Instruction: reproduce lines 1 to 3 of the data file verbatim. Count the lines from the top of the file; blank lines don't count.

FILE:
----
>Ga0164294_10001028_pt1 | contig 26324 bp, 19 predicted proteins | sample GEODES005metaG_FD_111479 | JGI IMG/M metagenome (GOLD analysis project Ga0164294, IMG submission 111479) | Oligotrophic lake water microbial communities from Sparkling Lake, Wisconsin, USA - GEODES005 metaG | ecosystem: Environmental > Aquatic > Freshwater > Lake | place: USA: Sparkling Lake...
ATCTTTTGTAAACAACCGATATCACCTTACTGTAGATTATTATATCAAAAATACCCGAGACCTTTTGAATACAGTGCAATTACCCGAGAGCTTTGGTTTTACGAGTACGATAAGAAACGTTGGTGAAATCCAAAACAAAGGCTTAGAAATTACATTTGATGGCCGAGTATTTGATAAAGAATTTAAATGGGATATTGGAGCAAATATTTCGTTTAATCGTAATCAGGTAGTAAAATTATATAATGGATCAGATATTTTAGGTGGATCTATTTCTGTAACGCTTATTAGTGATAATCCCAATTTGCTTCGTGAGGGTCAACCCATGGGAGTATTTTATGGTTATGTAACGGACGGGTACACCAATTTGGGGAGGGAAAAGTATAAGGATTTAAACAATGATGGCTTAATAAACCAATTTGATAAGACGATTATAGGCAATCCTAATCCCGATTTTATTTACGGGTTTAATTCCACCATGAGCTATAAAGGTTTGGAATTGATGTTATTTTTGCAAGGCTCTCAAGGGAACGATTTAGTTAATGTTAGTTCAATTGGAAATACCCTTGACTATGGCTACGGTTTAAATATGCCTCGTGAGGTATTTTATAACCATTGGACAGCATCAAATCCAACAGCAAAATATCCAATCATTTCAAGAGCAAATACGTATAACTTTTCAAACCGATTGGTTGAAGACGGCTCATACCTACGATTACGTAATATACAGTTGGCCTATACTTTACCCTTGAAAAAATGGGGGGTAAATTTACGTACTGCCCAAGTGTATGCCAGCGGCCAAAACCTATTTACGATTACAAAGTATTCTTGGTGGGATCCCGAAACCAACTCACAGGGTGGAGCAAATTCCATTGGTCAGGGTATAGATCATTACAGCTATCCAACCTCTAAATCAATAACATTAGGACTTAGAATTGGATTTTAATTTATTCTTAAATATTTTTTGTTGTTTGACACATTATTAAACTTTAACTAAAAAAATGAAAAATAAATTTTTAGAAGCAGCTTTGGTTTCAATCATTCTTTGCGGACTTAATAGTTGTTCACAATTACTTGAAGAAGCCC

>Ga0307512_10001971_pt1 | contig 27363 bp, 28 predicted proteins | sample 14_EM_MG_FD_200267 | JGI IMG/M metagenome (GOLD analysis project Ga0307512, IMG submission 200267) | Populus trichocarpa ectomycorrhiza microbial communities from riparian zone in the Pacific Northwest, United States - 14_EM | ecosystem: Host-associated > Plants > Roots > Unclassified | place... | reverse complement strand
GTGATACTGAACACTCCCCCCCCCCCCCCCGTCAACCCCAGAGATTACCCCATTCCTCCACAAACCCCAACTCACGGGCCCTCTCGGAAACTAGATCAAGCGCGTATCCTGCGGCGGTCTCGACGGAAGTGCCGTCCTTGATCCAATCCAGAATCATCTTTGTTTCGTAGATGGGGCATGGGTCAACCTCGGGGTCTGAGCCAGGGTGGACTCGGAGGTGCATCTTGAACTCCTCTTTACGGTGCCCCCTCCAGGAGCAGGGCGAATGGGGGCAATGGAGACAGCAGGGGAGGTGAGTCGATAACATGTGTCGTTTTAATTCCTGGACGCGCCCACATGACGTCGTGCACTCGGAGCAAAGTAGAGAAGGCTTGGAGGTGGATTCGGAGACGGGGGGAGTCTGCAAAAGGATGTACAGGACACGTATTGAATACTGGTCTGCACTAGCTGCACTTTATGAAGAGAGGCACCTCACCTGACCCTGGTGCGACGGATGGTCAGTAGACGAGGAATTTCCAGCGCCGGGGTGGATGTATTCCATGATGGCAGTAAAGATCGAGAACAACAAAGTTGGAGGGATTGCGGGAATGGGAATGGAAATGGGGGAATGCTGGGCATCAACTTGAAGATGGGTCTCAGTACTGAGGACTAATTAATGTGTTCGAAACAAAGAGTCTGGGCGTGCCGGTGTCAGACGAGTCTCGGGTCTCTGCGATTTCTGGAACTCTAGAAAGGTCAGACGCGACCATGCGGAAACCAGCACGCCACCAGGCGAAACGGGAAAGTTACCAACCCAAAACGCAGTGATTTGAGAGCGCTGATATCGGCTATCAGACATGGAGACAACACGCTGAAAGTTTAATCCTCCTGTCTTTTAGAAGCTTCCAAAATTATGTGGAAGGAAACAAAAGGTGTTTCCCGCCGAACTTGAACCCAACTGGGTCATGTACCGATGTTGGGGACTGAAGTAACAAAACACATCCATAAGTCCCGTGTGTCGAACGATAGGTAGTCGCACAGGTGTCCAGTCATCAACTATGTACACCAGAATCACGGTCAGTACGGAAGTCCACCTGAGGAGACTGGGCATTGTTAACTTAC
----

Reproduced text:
>Ga0164294_10001028_pt1 | contig 26324 bp, 19 predicted proteins | sample GEODES005metaG_FD_111479 | JGI IMG/M metagenome (GOLD analysis project Ga0164294, IMG submission 111479) | Oligotrophic lake water microbial communities from Sparkling Lake, Wisconsin, USA - GEODES005 metaG | ecosystem: Environmental > Aquatic > Freshwater > Lake | place: USA: Sparkling Lake...
ATCTTTTGTAAACAACCGATATCACCTTACTGTAGATTATTATATCAAAAATACCCGAGACCTTTTGAATACAGTGCAATTACCCGAGAGCTTTGGTTTTACGAGTACGATAAGAAACGTTGGTGAAATCCAAAACAAAGGCTTAGAAATTACATTTGATGGCCGAGTATTTGATAAAGAATTTAAATGGGATATTGGAGCAAATATTTCGTTTAATCGTAATCAGGTAGTAAAATTATATAATGGATCAGATATTTTAGGTGGATCTATTTCTGTAACGCTTATTAGTGATAATCCCAATTTGCTTCGTGAGGGTCAACCCATGGGAGTATTTTATGGTTATGTAACGGACGGGTACACCAATTTGGGGAGGGAAAAGTATAAGGATTTAAACAATGATGGCTTAATAAACCAATTTGATAAGACGATTATAGGCAATCCTAATCCCGATTTTATTTACGGGTTTAATTCCACCATGAGCTATAAAGGTTTGGAATTGATGTTATTTTTGCAAGGCTCTCAAGGGAACGATTTAGTTAATGTTAGTTCAATTGGAAATACCCTTGACTATGGCTACGGTTTAAATATGCCTCGTGAGGTATTTTATAACCATTGGACAGCATCAAATCCAACAGCAAAATATCCAATCATTTCAAGAGCAAATACGTATAACTTTTCAAACCGATTGGTTGAAGACGGCTCATACCTACGATTACGTAATATACAGTTGGCCTATACTTTACCCTTGAAAAAATGGGGGGTAAATTTACGTACTGCCCAAGTGTATGCCAGCGGCCAAAACCTATTTACGATTACAAAGTATTCTTGGTGGGATCCCGAAACCAACTCACAGGGTGGAGCAAATTCCATTGGTCAGGGTATAGATCATTACAGCTATCCAACCTCTAAATCAATAACATTAGGACTTAGAATTGGATTTTAATTTATTCTTAAATATTTTTTGTTGTTTGACACATTATTAAACTTTAACTAAAAAAATGAAAAATAAATTTTTAGAAGCAGCTTTGGTTTCAATCATTCTTTGCGGACTTAATAGTTGTTCACAATTACTTGAAGAAGCCC

>Ga0307512_10001971_pt1 | contig 27363 bp, 28 predicted proteins | sample 14_EM_MG_FD_200267 | JGI IMG/M metagenome (GOLD analysis project Ga0307512, IMG submission 200267) | Populus trichocarpa ectomycorrhiza microbial communities from riparian zone in the Pacific Northwest, United States - 14_EM | ecosystem: Host-associated > Plants > Roots > Unclassified | place... | reverse complement strand